This weekend I’m heading to the Peak District with a friend, which hopefully will be a much needed break from revision. As we come into the Spring and Summer, here are some pointers for planning your own walking trip.
1. Choose a location
The UK has a lot to offer for hikers. I’ve met quite a few people who are somewhat skeptical of this, but really – it is true! There are several National Parks which offer great walking routes: the Lake District, Peak District, the New Forest, Yorkshire Dales, and so on. They are all slightly different and have different features to offer to a walker. The second thing to think about is transport. Generally, it is best to rent a car as a lot of places are not accessible by public transport. That said, some of the most popular destinations, such as Windemere in the Lakes, can be reached by train. Research is crucial here.
2. Plan the walks
Once you’ve decided on a location, the next step is to plan your walks. You can do this by looking online for walks others have taken in the area you’re visiting. Look for walks which have been plotted on an Ordinance Survey map: you can then print out the route and laminate it. Alternatively, you can buy the OS map for the area you’re visiting and plan the route by yourself.
There are a few options for accommodation in UK national parks. Wild camping, that is, carrying in your tent, sleeping bag and so on and setting up camp in the mountains is illegal in England and Wales (though not in Scotland), but you can generally get away with it, if you are courteous and leave no trace. There are also plenty of campsites where you can book a site to pitch your tent. If you are travelling in a large group, you can also book a bunkhouse, which will often take the form of a large barn filled with bunkbeds, usually with some limited cooking and showering facilities attached. Alternatively, if you prefer something a bit less intense, you can book into a youth hostel or B&B.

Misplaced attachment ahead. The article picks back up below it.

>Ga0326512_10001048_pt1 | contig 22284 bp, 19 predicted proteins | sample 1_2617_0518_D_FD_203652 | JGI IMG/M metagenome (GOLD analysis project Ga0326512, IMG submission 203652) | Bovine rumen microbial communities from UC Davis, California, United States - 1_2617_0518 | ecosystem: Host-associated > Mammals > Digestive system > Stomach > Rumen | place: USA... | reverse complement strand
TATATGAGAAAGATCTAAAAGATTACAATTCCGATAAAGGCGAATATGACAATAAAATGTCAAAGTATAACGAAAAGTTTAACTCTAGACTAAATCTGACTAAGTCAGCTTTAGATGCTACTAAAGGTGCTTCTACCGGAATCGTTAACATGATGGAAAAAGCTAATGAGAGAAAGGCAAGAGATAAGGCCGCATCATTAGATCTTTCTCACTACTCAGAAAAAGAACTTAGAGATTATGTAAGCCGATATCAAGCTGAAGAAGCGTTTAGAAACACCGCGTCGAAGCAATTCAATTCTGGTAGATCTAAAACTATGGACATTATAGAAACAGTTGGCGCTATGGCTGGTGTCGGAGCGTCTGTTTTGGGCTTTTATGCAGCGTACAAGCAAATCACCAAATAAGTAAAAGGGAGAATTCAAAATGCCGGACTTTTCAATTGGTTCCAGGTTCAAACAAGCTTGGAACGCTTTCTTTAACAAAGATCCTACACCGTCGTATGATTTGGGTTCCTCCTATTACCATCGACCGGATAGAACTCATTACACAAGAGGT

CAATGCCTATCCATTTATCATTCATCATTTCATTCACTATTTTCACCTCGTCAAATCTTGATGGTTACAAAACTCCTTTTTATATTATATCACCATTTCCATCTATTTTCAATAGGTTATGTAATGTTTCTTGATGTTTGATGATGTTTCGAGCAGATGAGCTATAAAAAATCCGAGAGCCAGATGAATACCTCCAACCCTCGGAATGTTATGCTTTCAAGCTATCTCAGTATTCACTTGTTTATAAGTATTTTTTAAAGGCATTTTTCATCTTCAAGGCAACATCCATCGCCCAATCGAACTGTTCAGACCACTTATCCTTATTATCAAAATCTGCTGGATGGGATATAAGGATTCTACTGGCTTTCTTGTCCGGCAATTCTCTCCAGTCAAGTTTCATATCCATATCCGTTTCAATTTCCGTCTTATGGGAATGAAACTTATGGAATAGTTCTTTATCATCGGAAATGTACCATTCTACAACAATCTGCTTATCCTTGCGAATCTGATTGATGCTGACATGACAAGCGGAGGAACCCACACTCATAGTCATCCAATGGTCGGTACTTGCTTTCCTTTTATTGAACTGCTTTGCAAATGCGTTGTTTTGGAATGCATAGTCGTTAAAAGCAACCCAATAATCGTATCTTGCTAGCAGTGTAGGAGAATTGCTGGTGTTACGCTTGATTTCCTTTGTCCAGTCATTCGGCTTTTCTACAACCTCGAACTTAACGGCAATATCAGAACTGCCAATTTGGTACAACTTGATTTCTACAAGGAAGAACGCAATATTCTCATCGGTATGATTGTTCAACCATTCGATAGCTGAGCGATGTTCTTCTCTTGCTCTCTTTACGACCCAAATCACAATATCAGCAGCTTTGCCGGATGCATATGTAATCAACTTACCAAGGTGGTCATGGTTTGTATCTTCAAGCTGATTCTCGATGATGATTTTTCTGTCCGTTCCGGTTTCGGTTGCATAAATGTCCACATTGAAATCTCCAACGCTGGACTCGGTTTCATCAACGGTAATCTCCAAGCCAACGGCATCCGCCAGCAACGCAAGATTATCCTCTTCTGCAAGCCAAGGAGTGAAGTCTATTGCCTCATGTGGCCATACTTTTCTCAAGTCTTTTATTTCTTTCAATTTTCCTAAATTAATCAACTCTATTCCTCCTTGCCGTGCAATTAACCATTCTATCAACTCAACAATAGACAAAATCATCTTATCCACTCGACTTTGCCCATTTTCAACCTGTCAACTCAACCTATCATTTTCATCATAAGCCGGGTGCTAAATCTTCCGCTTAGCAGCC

4. Equipment & Safety
As outdoor pursuits go, walking is a fairly safe activity. Nevertheless, it is not totally risk free. It is important to be properly prepared and to take precautions against the possibility of getting lost, and the possibility of falls/minor injuries and hypothermia. To this end, you should be properly dressed for hiking (which in the UK means warm and waterproof clothing, and proper walking shoes or boots), and a paper map and compass. It is also a good idea to take some steps to keep your belongings dry, which means a rucksack liner and drybags. Google maps cannot replace a map and compass – your phone can run out of battery, stop working in very wet or cold weather, break when you drop it, and so on. If you don’t know how to use a map and compass, learn how to before you go, or go walking with someone who knows how to. You should also bring an emergency shelter or bivy bag, a whistle, and a torch. In an emergency, call 999, ask for the police, and then ask for mountain rescue.
5. Food and drink
This is the fun part. Good hiking lunches include sandwiches, fruit and nuts, cereal bars, and energy drinks. You should always bring enough water! If you are wild camping it is also a good idea to bring water purification tablets, and remember that it’s best to drink from running water rather than still.
Although you obviously should not get drunk while hiking, it can be nice to have an alcoholic drink after a day’s walking, or when you’ve just reached the top of a peak. I have a lot of fond memories of drinking hot whiskey on top of mountains in Donegal. Hot whiskeys and hot port, made by mixing the alcohol with boiling water, sugar, lemon and spices make a nice treat from a flask on a cold day, as does mulled wine. At the very least, bring a flask of tea! You will not regret it.